One of the hopes with Massively Open Online Courses (MOOCs) is that they give anyone around the world access to great teachers. But high profile experiments with MOOCs at the university level show that students from underprivileged groups tend to struggle and that the mass adoption of such courses could exacerbate inequalities.
But rather than simply examining how students did relative to one another, a new study of MIT’s required physics course decided to investigate whether all students who took the class learned something.
“There was no evidence that cohorts with low initial ability learned less than the other cohorts,” wrote the research team, which separately analyzed students according to a pre-test of their abilities and prior physics background.
MIT’s introductory course is designed to help anyone with basic knowledge gain a more sophisticated understanding of physics. Because EdX’s version is the equivalent of a required on-campus course in Newtonian physics, the team was able to compare how much students learned online compared to their traditional counterparts.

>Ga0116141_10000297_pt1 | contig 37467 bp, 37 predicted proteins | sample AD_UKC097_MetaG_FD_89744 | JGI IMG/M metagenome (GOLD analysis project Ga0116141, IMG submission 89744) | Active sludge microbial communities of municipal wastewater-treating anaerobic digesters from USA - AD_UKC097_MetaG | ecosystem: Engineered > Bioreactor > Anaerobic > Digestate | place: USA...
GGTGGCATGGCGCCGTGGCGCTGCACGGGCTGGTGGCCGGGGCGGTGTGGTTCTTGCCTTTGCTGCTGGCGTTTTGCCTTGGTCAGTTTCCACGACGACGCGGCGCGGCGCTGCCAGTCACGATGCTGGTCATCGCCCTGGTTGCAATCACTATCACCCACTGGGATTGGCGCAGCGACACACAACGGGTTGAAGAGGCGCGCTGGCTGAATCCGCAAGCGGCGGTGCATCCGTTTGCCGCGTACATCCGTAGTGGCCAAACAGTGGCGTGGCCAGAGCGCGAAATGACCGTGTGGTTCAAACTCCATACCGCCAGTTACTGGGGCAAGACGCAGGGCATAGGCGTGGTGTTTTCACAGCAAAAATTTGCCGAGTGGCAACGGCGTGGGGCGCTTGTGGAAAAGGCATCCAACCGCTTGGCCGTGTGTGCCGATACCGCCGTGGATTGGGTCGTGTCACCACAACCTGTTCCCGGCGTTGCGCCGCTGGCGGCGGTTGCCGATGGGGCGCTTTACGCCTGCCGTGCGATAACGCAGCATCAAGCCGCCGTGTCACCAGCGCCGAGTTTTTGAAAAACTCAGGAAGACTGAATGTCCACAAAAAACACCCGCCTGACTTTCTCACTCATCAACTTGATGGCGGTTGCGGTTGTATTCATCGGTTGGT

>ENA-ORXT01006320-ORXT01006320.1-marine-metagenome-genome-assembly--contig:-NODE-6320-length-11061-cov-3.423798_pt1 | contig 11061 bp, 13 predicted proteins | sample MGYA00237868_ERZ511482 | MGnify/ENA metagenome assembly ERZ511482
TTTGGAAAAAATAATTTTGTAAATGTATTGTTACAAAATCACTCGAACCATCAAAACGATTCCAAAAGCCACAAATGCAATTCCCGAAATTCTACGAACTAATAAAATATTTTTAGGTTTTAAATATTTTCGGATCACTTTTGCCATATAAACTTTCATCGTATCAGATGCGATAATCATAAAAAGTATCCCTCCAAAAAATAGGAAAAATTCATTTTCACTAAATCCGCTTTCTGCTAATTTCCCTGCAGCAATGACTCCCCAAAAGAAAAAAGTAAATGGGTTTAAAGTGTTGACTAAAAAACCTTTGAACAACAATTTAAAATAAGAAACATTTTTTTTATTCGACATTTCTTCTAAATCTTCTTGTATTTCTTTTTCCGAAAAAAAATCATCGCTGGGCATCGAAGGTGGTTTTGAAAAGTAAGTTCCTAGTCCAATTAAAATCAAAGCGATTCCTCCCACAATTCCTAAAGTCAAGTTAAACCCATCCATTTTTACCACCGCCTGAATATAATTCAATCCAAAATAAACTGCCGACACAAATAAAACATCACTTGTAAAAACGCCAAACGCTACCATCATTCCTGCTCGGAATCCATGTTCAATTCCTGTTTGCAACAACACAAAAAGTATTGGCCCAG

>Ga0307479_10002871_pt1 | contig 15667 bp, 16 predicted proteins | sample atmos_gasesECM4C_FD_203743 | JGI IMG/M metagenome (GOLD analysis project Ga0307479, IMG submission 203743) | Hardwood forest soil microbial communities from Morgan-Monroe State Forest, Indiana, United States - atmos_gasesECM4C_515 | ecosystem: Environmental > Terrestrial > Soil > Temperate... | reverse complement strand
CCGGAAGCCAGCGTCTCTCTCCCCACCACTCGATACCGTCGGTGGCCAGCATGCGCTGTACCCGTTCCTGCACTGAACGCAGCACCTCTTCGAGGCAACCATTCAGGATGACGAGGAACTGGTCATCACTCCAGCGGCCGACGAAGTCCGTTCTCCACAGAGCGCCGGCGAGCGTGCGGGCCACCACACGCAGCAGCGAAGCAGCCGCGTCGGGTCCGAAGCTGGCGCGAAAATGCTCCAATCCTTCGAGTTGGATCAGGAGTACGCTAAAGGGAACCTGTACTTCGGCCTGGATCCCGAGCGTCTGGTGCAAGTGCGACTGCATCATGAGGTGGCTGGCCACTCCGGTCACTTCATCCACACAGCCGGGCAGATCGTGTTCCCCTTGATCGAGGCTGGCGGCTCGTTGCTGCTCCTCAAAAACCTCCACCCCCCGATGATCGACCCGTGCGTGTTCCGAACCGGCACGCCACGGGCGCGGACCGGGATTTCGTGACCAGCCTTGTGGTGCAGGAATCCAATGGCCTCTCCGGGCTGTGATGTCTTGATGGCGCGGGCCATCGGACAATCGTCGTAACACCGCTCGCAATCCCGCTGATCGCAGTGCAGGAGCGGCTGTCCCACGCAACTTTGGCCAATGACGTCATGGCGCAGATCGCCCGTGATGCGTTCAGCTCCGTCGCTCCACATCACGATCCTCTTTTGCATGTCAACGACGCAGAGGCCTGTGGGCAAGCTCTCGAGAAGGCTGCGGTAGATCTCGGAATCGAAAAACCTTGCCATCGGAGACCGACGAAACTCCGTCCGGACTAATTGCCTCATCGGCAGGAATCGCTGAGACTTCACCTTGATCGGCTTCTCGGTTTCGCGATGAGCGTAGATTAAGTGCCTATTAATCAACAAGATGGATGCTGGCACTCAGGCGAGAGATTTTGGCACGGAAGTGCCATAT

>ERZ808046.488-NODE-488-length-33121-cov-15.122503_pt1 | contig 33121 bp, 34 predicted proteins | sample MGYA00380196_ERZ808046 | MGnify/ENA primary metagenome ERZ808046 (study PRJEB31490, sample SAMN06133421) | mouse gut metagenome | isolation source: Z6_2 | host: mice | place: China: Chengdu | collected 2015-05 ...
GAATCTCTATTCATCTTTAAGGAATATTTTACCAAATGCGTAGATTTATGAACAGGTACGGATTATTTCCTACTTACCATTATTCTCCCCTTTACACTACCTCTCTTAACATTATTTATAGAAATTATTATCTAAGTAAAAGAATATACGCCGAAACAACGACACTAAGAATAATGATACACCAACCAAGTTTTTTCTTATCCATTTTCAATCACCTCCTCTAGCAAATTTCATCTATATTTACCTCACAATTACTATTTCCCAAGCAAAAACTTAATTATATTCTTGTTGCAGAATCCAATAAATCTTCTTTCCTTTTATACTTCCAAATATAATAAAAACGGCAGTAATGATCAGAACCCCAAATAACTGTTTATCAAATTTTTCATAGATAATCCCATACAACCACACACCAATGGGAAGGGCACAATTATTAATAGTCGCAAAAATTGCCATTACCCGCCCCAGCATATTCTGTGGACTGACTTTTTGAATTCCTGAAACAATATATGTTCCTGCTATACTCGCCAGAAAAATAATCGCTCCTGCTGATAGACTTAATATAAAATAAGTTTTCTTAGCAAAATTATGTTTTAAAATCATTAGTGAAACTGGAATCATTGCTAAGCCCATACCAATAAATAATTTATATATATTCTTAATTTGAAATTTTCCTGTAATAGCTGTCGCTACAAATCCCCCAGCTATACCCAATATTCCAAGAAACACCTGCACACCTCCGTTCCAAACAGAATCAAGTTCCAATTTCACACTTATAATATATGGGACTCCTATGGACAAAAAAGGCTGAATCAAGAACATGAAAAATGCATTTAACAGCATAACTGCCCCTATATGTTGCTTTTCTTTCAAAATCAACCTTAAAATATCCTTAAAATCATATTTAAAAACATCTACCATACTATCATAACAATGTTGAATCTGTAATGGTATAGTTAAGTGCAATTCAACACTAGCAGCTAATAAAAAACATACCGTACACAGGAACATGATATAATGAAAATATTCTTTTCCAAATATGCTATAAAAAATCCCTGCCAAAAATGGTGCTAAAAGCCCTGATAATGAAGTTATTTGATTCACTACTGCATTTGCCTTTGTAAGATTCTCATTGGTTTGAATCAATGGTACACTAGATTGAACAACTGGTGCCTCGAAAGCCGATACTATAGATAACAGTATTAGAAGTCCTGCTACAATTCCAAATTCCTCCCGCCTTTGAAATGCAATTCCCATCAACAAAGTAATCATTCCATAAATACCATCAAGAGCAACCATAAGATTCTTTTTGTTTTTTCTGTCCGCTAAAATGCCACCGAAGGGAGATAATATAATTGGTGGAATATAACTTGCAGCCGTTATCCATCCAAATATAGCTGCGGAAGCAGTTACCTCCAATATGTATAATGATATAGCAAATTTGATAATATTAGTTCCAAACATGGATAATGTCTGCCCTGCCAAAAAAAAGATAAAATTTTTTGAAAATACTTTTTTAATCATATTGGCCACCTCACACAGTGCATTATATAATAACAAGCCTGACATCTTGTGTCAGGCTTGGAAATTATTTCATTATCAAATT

“In spite of the extra instruction that the on-campus students had,” explained the team, the on-campus course “shows no evidence of positive, weekly relative improvement of our on-campus students compared with our online students.”
The study’s implications should be taken in context. It does not prove that MOOCs are a substitute for the college experience, nor does it solve the fact that some demographics may benefit disproportionately from online education.
However, it is a happy tale of learning. The study proves that MOOCs are fulfilling their promise of spreading knowledge. Nearly anyone with a desire to learn, regardless of ability, can benefit from having access to world class instruction.
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